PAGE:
Campus hosts 1st ever graduation ceremony for formerly incarcerated students

Jessica Gleason/Staff

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David Maldonado stood above the crowd that had packed into Anna Head Alumnae Hall — a crowd that included the mayor of Berkeley, a former campus chancellor, a California state senator, Maldonado’s smiling wife and kids, and his fellow graduates — and changed the song. On top of everything else, he was the graduation DJ.

Maldonado is also a man who has, in many ways, lived two lives. Just eight years ago, he was serving the last of his prison sentences, with the prospect of graduating from a prestigious university with a master’s degree almost unthinkable.

After obtaining his GED while incarcerated, Maldonado attended Berkeley City College and then transferred to UC Berkeley at the age of 40. Since then, he has earned a bachelor’s degree in Chicano studies and a master’s degree in education from UC Berkeley, the latter of which he received this year. He plans to stay on campus with the hope of acquiring a doctorate in social and cultural studies from the Graduate School of Education.

“I guess you could say he’s doing a lot of time at Berkeley,” joked his wife Kimberly Maldonado, whom he met on campus in the summer of 2012. “He has accomplished so much in spite of all his challenges, and I’m very proud of him.”

Pride was a central theme for the 14 formerly incarcerated UC Berkeley graduates who were honored at a special ceremony held Sunday afternoon in Anna Head Alumnae Hall. The ceremony — organized by the the Underground Scholars Initiative, a campus student group that advocates for current and prospective students affected by the prison system — was the first of its kind.

The USI was founded in 2013 by Danny Murillo and graduate Steven Czifra, who met at UC Berkeley and quickly realized that they had both been incarcerated at the Security Housing Unit in Pelican Bay State Prison. The pair has since worked tirelessly, alongside other formerly incarcerated students, to assist, support and “provide a safe space” for those with similar backgrounds, according to Murillo.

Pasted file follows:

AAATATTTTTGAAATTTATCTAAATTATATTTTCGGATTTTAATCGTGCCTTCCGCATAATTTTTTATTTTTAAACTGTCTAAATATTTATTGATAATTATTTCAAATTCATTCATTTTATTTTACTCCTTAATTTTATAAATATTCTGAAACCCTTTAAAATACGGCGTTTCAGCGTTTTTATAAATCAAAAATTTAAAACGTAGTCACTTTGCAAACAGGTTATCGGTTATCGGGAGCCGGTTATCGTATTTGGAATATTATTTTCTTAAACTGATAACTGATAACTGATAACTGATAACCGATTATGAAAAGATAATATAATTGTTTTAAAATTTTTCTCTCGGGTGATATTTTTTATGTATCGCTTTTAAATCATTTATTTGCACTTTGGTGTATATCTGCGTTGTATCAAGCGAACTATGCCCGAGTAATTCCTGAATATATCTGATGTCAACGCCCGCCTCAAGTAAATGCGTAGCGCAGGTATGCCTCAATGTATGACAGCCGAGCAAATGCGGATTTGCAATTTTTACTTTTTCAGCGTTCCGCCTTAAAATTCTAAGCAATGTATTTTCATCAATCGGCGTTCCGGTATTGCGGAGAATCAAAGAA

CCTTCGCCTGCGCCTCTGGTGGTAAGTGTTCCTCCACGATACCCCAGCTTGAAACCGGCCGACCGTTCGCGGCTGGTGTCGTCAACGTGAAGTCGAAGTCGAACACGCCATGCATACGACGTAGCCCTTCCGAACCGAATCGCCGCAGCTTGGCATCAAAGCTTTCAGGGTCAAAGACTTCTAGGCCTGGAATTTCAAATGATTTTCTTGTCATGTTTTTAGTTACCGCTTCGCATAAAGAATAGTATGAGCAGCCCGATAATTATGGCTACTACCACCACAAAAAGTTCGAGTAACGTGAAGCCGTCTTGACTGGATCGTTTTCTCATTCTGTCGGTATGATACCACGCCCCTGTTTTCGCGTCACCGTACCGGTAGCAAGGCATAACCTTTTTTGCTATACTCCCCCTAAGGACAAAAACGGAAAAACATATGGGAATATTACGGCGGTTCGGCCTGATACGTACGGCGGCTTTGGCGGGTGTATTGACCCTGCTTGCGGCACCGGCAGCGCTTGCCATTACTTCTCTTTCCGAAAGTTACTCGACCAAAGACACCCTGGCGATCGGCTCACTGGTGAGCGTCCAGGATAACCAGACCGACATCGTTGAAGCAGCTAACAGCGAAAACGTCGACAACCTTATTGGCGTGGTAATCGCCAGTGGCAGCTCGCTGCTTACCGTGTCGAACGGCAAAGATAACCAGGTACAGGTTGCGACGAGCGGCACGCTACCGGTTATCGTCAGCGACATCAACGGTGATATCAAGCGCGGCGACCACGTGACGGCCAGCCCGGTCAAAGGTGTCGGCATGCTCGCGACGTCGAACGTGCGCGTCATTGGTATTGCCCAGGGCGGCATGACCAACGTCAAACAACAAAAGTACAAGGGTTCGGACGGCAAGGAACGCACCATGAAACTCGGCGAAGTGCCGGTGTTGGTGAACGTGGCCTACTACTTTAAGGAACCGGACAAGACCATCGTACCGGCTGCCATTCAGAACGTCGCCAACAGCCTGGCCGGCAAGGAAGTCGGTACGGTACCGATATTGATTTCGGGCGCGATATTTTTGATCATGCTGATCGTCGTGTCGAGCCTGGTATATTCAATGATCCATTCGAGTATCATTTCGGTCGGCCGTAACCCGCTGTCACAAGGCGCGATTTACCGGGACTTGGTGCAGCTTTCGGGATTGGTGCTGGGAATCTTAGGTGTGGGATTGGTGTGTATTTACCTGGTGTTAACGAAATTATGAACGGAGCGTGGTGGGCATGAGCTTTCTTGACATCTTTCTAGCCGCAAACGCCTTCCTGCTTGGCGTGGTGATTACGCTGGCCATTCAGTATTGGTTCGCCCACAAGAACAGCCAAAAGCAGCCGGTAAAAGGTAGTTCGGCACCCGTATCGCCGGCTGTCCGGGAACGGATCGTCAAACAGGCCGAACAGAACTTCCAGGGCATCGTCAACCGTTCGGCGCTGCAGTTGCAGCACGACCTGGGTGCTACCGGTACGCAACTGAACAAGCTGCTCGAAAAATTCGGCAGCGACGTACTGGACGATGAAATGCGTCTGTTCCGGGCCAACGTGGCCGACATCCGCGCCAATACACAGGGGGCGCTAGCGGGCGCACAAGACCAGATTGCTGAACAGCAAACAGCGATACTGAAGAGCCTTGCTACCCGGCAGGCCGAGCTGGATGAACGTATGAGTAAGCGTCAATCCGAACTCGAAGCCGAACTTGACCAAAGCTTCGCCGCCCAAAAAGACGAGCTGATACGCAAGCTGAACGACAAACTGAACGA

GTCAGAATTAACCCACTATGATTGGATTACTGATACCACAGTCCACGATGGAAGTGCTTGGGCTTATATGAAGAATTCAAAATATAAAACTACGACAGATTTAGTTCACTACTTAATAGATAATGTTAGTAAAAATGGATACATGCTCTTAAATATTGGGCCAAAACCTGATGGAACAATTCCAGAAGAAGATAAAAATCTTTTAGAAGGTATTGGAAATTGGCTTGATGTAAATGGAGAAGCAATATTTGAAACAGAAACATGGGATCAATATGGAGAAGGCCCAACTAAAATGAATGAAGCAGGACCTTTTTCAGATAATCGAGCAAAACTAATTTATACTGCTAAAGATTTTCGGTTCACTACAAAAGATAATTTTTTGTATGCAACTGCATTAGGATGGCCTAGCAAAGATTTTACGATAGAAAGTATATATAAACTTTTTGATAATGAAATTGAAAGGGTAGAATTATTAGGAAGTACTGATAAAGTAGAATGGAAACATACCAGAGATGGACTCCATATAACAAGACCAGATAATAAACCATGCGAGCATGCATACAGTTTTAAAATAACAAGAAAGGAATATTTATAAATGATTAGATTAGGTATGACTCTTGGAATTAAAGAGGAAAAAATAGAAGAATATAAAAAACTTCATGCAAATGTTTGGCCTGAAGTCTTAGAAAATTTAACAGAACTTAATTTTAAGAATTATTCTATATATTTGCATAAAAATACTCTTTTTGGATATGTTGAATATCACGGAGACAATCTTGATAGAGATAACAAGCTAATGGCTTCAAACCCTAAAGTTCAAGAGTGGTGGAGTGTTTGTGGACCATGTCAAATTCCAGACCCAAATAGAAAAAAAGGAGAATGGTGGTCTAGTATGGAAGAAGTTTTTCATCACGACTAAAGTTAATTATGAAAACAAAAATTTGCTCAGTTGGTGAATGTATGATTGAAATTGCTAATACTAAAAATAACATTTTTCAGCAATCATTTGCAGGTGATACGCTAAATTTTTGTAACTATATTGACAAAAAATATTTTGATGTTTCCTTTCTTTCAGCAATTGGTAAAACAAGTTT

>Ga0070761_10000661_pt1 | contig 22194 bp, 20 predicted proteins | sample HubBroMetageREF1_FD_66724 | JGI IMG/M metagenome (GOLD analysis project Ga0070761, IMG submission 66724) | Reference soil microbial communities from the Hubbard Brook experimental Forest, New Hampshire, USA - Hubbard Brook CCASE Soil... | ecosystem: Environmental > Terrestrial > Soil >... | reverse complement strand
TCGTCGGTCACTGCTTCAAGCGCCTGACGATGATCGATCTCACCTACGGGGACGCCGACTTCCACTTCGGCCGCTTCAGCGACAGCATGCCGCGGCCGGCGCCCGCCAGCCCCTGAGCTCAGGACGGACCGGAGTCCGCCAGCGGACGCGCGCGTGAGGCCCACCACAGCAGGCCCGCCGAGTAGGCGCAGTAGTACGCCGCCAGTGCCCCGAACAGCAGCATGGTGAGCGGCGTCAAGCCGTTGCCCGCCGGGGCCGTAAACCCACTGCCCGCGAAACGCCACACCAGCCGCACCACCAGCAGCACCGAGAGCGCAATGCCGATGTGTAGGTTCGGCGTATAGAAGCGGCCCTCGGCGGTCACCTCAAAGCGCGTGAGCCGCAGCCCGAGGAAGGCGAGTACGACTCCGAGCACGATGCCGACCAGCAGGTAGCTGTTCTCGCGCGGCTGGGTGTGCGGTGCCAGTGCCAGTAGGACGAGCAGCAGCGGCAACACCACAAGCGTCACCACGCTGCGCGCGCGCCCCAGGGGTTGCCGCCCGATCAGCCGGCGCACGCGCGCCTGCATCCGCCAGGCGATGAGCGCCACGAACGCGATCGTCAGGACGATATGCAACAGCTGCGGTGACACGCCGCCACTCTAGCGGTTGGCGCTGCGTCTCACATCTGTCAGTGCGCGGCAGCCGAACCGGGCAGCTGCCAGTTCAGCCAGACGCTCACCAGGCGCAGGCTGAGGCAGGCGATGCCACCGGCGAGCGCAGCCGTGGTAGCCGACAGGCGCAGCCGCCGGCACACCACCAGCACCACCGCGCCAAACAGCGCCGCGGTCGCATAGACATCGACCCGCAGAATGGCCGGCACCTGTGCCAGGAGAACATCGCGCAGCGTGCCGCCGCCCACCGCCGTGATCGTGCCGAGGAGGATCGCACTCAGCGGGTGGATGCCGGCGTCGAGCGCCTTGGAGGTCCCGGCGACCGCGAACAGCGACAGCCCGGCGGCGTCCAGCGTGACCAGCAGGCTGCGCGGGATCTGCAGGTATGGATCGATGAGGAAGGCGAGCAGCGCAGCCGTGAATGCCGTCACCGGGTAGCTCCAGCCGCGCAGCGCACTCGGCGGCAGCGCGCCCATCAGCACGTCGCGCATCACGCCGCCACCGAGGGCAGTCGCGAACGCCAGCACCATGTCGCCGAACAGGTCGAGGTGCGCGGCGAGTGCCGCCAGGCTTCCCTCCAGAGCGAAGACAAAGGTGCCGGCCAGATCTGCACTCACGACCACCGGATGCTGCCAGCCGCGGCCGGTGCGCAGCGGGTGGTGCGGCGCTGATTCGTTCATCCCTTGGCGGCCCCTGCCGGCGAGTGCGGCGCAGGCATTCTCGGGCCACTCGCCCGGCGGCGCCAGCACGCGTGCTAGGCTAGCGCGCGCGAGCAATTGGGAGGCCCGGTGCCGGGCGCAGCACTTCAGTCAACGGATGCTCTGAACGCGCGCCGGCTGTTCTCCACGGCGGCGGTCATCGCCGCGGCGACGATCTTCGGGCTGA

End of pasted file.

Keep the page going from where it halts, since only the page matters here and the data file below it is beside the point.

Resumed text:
“We’re resilient overachievers,” Murillo said at the ceremony, adding that for the USI, “this is just the beginning.”

The ceremony’s keynote speaker, state Sen. Loni Hancock, D-Oakland, said the state plans to have community college and degree programs in every California prison by year’s end. She noted that such efforts to reform the prison system are driven by success stories like those of the graduates.

“Having spent so much time trying to break a pipeline, the school-to-prison pipeline, it’s amazing now to work with the USI to build a new pipeline, the prison-to-school pipeline,” Hancock said at the ceremony.

Berkeley Mayor Tom Bates gave a few brief remarks, telling the graduating class that “the future is going to be yours.”

Former UC Berkeley chancellor Robert Birgeneau, who delivered one of the longer speeches of the afternoon, said that as the first member of his family to get a high school diploma, he appreciated the tremendous difficulty the graduates faced in overcoming less-than-optimal backgrounds.

“You’re extraordinary people, and you should never feel second-class to anyone, ever,” Birgeneau told the graduating class. “What you’ve done is heroic.”

Birgeneau also vehemently condemned the fact that many states, including California, spend more money on incarcerating people than they spend on post-incarceration support, calling the practice a “national disgrace.”

For Maldonado, the USI is providing crucial steps on the path toward a better outlook for formerly incarcerated individuals re-entering society.

“Everyone comes (to UC Berkeley) hoping to change the world, but that’s obviously hard to do, especially for people like me,” Maldonado said. “But watching everything that USI has accomplished and seeing everyone here today, it actually makes me believe that change can happen. And it is happening.”

Logan Goldberg is the executive news editor. Contact him at [email protected] and follow him on Twitter at @logangoldberg.